For some professionals, simply hearing the term “robotic process automation” conjures images of the humans in your office being replaced by cyborgs. Combine that imagery with headlines predicting the “rise of the robo-accountant,” and it’s not surprising that many accounting professionals fear automation.
As much as some practitioners would prefer to ignore robotic process automation (RPA), it’s quickly becoming inevitable. To remain relevant over the next five to ten years, you don’t have to make friends with cyborgs, but you do need to understand the opportunity that RPA brings and begin leveraging it in your firm. Fearing the inevitable will only lead to inadequate preparation. Here’s why you shouldn’t fear automation.
There will still be jobs
For firms that are just making forays into RPA, typically some of the first areas they address are in the admin department. Leveraging technology that automates the processing and delivery of tax returns, collects electronic signatures and eliminates the costly mailing of paper organizers frees up an astounding amount of admin time.
Initially, members of the admin team may fear being rendered obsolete. Yet without fail, every firm we talk to after implementing these technologies says the same thing: no admin jobs were eliminated. Instead, their roles are elevated, and professionals push down more work to their admin staff. Both admins and professionals benefit from automation freeing up much of the routine, time-consuming work, allowing them to focus on higher-value services.
Harness what makes you human
The tasks being automated aren’t what clients value. Does anyone truly believe that clients appreciate that your staff manually enters every number into a tax return or trial balance? Of course not. They expect their tax returns and financial statements to be accurate, yes. But they value the advice and guidance you provide that helps them remain in compliance and improve profitability.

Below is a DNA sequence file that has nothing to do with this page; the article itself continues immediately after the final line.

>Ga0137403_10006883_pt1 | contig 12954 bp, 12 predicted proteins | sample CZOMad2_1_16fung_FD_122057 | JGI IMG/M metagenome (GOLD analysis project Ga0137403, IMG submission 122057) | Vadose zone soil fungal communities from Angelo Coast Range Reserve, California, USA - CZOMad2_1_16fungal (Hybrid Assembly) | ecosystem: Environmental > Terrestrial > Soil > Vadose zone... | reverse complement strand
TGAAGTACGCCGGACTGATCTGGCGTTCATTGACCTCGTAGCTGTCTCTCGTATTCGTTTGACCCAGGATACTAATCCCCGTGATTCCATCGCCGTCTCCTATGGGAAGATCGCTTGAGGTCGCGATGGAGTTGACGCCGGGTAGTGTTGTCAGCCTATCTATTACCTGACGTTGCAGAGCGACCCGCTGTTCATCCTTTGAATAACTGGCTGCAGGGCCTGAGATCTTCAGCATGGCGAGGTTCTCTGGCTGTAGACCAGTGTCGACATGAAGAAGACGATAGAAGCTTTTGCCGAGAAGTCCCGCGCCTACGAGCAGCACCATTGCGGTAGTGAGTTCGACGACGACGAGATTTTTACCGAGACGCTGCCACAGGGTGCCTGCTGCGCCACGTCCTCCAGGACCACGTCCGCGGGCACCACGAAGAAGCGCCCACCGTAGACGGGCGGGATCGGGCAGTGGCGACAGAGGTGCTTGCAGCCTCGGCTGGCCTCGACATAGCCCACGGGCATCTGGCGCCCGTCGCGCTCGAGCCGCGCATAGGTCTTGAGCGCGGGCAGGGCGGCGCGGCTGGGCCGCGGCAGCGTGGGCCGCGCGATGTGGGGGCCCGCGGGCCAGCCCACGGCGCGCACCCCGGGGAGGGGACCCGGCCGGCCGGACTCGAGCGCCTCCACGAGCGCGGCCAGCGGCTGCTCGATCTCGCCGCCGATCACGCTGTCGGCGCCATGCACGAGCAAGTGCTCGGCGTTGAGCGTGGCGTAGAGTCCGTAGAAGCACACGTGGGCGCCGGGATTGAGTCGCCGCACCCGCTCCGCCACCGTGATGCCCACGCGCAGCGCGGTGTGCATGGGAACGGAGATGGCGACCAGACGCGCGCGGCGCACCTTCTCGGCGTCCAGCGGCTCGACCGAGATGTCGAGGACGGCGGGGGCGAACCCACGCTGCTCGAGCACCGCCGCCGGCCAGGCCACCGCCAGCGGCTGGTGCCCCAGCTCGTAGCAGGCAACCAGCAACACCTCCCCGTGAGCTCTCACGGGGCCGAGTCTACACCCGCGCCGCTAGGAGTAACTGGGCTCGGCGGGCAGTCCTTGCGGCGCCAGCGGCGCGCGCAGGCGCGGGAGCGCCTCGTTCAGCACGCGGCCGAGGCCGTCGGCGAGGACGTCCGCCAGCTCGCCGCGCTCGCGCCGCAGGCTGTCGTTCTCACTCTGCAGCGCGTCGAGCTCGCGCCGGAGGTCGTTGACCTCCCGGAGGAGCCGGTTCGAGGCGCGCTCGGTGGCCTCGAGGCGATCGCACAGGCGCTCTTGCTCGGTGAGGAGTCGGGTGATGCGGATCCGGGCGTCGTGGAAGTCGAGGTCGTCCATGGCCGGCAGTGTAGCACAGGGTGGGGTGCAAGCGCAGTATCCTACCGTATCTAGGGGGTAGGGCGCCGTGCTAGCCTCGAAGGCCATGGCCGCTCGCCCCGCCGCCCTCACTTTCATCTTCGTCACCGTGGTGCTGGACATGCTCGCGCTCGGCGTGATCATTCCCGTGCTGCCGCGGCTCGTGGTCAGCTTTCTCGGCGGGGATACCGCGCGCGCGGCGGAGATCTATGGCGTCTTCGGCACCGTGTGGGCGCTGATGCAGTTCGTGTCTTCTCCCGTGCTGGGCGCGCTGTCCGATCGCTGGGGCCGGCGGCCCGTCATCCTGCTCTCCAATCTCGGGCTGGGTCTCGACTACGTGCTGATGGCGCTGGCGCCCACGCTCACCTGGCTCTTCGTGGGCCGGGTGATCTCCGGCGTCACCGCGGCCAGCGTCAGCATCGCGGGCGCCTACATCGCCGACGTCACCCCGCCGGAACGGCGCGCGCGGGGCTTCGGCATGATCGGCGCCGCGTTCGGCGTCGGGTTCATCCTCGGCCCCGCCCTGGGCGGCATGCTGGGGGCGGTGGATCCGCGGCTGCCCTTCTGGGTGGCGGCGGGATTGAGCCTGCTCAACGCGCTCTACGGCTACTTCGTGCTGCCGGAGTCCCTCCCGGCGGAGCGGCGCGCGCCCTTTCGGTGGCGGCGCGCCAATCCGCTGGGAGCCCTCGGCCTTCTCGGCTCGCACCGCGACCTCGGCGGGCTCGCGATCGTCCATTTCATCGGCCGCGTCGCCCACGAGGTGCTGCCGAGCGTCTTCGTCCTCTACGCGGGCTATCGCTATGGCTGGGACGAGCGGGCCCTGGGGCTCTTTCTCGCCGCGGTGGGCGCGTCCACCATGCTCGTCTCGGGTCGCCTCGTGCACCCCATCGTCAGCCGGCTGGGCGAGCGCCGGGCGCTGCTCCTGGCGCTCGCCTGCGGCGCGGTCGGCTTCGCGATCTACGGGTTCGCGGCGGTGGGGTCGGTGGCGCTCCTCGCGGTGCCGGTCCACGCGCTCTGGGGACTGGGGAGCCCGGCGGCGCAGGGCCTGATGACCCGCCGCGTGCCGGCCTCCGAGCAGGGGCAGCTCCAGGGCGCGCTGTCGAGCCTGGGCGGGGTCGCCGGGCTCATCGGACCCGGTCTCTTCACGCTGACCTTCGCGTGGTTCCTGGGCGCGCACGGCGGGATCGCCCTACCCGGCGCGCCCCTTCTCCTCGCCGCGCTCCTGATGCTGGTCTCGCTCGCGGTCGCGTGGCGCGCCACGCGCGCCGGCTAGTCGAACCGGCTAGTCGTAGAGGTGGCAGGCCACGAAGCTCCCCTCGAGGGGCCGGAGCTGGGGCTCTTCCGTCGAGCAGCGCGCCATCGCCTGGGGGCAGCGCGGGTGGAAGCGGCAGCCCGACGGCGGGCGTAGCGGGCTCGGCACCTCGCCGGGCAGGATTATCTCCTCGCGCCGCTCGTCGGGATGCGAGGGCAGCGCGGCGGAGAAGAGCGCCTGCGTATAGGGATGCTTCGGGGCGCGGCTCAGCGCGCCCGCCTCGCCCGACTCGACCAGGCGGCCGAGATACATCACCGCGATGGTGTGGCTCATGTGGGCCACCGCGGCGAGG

As I mentioned in a previous column, we’ve gone past the era of the hand (the industrial revolution), and are nearing the end of the era of the head (digital revolution). What comes next is the era of the heart where relationships, creativity and bedside manner takes precedence. These are areas that can’t be automated and the skills that clients value most.
Automation improves processes
Automation often focuses on larger processes where many people perform a variety of tasks. Prior to automation, we often see that despite claims that firms have a “standard process,” in reality, each partner has their own process for how the work gets done.
Automation reinforces standardization because you cannot automate inconsistent processes. To automate it, you must decide on a standard and formalize the steps required. This builds consistency and quality into your process and creates further efficiencies.
It’s not just about compliance
In the accounting profession, we tend to focus on how automation will impact traditional core services of tax, accounting and audit. However, RPA isn’t just for transactional and compliance services.
Consider how automation impacts other areas of your firm. Do you want your HR professionals spending hours processing the payroll of hundreds of employees? Or focus on analyzing the reasons behind the high turnover rate in your firm and coming up with solutions to retain your talent? Do you want your marketing and business development teams to spend half the day updating spreadsheets used to track prospects? Or come up with unique solutions to engage with more potential customers and convert them into customers. In both cases, I’m guessing it’s the latter,
I hope firms will let go of their fear of automation, and recognize automation as an opportunity to focus on higher-value work, upskill employees for different roles and spread out the workload for less demanding busy seasons. This may be optimistic in some cases, but rather than fearing robo-accountants and longing for a comfortable, never-changing environment, we need to take control of our future by letting RPA take over some of our current work.
See inside September 2019
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